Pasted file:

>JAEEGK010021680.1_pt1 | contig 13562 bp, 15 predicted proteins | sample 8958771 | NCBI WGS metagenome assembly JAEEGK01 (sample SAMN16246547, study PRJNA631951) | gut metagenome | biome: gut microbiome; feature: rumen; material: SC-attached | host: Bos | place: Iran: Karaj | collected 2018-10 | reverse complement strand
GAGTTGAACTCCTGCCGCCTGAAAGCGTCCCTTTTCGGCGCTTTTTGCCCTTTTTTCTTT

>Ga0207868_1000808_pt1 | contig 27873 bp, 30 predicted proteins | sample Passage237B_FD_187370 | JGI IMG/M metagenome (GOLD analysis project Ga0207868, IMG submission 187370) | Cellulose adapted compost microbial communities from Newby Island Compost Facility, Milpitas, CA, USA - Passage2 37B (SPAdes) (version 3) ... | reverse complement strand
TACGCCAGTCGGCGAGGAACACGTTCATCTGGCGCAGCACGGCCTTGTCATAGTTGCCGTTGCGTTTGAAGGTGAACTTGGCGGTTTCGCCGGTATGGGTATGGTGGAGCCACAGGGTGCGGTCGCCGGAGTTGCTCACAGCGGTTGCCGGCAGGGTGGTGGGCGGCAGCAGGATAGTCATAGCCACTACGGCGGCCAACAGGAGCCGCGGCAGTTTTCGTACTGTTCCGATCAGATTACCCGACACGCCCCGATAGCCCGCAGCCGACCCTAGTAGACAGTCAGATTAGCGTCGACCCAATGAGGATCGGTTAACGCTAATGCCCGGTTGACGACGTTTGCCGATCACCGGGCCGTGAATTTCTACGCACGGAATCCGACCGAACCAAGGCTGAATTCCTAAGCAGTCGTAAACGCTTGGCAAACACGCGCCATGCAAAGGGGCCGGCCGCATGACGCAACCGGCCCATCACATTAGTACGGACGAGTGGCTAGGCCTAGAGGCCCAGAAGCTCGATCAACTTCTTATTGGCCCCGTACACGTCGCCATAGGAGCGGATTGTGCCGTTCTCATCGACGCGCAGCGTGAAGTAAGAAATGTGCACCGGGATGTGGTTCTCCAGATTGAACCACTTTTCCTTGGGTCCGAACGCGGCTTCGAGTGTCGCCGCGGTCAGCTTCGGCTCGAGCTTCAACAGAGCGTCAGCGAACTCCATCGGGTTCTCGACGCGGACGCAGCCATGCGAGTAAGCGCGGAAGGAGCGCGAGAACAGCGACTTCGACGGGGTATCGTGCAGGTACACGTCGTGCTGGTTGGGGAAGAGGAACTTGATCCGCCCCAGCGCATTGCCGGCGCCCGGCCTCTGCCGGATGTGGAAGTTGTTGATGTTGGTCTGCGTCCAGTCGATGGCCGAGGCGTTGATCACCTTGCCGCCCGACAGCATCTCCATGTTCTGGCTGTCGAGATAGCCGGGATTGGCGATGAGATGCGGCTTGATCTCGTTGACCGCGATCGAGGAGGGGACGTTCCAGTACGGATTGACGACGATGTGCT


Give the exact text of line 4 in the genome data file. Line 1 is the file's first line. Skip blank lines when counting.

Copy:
TACGCCAGTCGGCGAGGAACACGTTCATCTGGCGCAGCACGGCCTTGTCATAGTTGCCGTTGCGTTTGAAGGTGAACTTGGCGGTTTCGCCGGTATGGGTATGGTGGAGCCACAGGGTGCGGTCGCCGGAGTTGCTCACAGCGGTTGCCGGCAGGGTGGTGGGCGGCAGCAGGATAGTCATAGCCACTACGGCGGCCAACAGGAGCCGCGGCAGTTTTCGTACTGTTCCGATCAGATTACCCGACACGCCCCGATAGCCCGCAGCCGACCCTAGTAGACAGTCAGATTAGCGTCGACCCAATGAGGATCGGTTAACGCTAATGCCCGGTTGACGACGTTTGCCGATCACCGGGCCGTGAATTTCTACGCACGGAATCCGACCGAACCAAGGCTGAATTCCTAAGCAGTCGTAAACGCTTGGCAAACACGCGCCATGCAAAGGGGCCGGCCGCATGACGCAACCGGCCCATCACATTAGTACGGACGAGTGGCTAGGCCTAGAGGCCCAGAAGCTCGATCAACTTCTTATTGGCCCCGTACACGTCGCCATAGGAGCGGATTGTGCCGTTCTCATCGACGCGCAGCGTGAAGTAAGAAATGTGCACCGGGATGTGGTTCTCCAGATTGAACCACTTTTCCTTGGGTCCGAACGCGGCTTCGAGTGTCGCCGCGGTCAGCTTCGGCTCGAGCTTCAACAGAGCGTCAGCGAACTCCATCGGGTTCTCGACGCGGACGCAGCCATGCGAGTAAGCGCGGAAGGAGCGCGAGAACAGCGACTTCGACGGGGTATCGTGCAGGTACACGTCGTGCTGGTTGGGGAAGAGGAACTTGATCCGCCCCAGCGCATTGCCGGCGCCCGGCCTCTGCCGGATGTGGAAGTTGTTGATGTTGGTCTGCGTCCAGTCGATGGCCGAGGCGTTGATCACCTTGCCGCCCGACAGCATCTCCATGTTCTGGCTGTCGAGATAGCCGGGATTGGCGATGAGATGCGGCTTGATCTCGTTGACCGCGATCGAGGAGGGGACGTTCCAGTACGGATTGACGACGATGTGCT